Tips to Stop a Dog From Pulling on the Leash

By: David Codr

Published Date: June 11, 2018

For this Mid Wilshire dog training session we taught 2 year-old Whoodle Jasper to stop pulling on the leash using some loose leash training.

Because Jasper is sometimes persnickety with people who visit, I had his guardian bring him outside so we could meet in a more open space. Small, tight spaces can be harder for dogs and anytime Im working with a dog who has any reactivity issues, I want to take advantage of every opportunity to make things easier.

After using some soft body language and some high value treats, Jasper and I were amigos so we headed inside to chat about his dog behavior problems.

When I sat down with his guardian, I learned that while he got a good amount of exercise, he didn’t really have any rules. This can confuse a dog into thinking its your peer. But if a dog sees you an an equal, than listening to you biomes optional. In some cases, this causes the dog to feel a sense of responsibility for the well being of the human, leading to protective or possessive behaviors.

I shared a number of dog behavior tips and secrets that should help create a healthy leader follower dynamic and reduce or eliminate Jasper’s protective behavior. I also stressed how important it is to recognize and reward him when he offered desired behaviors like asking for a pet by sitting and responding to commands.

To help give the human a way to stop Jasper from reacting to other dogs on walks, I went over a focus exercise. This is a great way to redirect a dog’s attention, provided you practice it a lot for a week while progressively increasing the duration of the delay.

To address Jasper’s habit of pulling on the leash, I fitted him up with a Martingale collar and we headed outside. After demonstrating the technique I use to stop leash pulling, I handed the guardian my camera so I could shoot a loose leash training video.

These tips to stop dogs from pulling on the leash on walks are pretty easy, they just need to be practiced often. Id like to see the guardian practicing the pacing walk in front of her building on its own at least 3 times a day for a week straight. Id also like her to practice pacing back and forth on this path 2-3 times before heading out on a real walk to practice this new behavior.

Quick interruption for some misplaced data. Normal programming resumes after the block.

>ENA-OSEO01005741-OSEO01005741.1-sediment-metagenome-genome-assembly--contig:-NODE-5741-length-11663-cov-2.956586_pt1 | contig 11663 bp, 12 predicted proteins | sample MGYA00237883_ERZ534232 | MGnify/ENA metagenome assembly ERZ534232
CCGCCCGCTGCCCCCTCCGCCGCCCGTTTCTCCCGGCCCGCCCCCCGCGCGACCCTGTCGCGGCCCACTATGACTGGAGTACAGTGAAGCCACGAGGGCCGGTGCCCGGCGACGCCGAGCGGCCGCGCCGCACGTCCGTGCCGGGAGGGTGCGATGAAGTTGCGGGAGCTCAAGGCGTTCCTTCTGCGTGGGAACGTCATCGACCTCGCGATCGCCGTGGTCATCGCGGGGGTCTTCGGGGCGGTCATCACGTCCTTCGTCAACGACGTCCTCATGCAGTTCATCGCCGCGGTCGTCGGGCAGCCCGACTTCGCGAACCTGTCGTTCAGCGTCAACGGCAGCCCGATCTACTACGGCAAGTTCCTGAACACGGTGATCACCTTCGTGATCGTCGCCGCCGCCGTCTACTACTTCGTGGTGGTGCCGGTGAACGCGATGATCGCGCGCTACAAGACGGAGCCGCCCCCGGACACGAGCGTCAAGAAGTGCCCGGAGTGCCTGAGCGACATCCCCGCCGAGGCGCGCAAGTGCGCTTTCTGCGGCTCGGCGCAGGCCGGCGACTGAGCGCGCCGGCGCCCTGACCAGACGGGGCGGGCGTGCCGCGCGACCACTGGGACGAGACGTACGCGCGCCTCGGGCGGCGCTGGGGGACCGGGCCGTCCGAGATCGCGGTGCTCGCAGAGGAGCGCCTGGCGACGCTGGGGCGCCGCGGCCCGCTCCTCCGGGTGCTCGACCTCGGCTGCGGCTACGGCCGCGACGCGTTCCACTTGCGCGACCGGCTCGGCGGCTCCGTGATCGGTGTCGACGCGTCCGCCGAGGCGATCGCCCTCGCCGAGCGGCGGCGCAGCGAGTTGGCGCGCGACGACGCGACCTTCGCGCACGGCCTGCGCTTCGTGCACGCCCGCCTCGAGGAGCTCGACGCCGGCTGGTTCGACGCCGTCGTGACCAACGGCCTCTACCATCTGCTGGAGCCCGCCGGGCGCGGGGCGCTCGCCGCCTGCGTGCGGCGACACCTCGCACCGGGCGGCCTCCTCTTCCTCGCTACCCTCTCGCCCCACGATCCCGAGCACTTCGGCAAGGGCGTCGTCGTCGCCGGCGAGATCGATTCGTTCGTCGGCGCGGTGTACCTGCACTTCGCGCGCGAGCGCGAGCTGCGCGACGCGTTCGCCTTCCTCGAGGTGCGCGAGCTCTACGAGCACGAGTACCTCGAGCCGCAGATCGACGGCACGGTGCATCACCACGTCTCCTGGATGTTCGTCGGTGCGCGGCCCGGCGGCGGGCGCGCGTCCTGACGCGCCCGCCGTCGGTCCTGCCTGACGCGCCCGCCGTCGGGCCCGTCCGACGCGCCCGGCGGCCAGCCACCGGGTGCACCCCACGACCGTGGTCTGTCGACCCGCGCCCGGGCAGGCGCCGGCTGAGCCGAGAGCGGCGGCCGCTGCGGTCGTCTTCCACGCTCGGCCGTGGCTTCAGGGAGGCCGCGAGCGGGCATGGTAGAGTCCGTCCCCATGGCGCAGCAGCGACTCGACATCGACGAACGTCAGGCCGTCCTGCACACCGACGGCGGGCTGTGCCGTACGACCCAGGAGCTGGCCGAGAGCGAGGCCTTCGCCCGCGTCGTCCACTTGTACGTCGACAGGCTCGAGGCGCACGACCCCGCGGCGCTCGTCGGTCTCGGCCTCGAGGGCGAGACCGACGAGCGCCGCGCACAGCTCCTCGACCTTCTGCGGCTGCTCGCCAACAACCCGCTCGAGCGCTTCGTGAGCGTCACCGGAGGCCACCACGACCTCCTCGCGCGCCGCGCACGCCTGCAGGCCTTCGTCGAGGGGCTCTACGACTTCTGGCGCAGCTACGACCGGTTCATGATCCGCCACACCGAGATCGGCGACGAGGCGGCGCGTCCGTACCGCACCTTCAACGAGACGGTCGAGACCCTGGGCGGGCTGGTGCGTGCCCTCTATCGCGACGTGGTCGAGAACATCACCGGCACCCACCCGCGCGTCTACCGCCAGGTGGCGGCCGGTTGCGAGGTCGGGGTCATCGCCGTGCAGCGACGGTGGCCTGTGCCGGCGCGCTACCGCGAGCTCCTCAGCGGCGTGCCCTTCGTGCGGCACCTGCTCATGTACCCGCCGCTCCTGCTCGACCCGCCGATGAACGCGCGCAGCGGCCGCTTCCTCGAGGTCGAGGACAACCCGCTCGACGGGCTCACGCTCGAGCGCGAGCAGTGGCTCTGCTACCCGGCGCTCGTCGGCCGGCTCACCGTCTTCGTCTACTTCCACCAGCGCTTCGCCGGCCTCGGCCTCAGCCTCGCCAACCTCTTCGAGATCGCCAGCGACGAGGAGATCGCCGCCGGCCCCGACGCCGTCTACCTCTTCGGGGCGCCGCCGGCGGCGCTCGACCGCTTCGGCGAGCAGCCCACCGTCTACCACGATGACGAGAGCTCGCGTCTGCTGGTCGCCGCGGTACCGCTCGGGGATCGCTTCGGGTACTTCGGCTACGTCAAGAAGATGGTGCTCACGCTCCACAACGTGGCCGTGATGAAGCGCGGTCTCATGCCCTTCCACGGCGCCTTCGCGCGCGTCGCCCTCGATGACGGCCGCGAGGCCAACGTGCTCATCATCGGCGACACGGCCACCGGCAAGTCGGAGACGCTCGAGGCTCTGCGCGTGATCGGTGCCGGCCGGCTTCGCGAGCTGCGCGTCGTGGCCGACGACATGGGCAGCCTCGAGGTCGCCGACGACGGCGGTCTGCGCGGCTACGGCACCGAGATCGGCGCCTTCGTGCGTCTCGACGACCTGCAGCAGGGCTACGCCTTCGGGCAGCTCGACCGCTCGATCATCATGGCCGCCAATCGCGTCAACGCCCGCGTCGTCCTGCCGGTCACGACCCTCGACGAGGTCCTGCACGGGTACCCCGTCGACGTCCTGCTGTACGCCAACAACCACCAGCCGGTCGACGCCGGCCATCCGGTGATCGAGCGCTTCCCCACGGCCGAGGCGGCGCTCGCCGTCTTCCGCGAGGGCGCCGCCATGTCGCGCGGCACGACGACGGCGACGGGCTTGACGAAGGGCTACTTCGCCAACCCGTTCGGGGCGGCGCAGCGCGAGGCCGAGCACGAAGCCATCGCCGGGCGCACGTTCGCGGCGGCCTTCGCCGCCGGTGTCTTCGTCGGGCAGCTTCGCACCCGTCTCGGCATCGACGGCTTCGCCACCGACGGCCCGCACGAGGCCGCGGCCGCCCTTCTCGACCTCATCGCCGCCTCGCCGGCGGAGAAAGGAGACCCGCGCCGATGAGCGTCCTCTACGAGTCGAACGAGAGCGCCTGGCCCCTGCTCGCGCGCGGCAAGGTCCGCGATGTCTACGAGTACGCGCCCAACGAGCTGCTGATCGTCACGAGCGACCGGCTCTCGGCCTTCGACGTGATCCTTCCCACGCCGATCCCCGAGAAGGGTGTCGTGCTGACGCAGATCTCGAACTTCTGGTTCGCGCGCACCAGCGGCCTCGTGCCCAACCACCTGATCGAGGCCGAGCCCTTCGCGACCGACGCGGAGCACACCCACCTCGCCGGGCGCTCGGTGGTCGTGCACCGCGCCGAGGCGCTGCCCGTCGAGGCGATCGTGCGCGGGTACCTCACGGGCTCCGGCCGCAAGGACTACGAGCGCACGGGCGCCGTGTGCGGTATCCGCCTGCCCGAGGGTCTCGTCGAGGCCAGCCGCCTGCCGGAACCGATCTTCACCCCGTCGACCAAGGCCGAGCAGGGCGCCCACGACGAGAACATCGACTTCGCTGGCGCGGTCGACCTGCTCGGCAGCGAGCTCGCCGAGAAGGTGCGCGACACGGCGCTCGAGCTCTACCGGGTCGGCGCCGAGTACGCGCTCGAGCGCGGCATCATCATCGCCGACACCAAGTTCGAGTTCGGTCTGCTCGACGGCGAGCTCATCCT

Once Jasper is paying attention to where the guardian is and returning to her when he gets to the end of the leash, she can start the long walk where she stops every for steps, asks for a sit, treats him then resumes walking. Id like the guardian to practice this walk at leash once a day for a week (but more often is better).

If the guardian practices all of these loose leash walking secrets, Jasper should be much better behaved on walks and learn to walk next to his guardian and stop pulling on the leash.

Im hoping that by adding some structure and showing the guardian how to reward desired behaviors via positive dog training that Jasper’s aggressive or reactive h=behavior on walks diminishes and eventually stops altogether. The guardian should see a noticeable improvement in about a month. If by that point Jasper is still dog reactive, we may need to set up a follow up session to do some BAT training and help him learn more polite ways to interact with unknown dogs.

To help the guardian remember all the dog behavior tips we covered in this at home dog training session, we shot a roadmap to success video.

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This post was written by: David Codr

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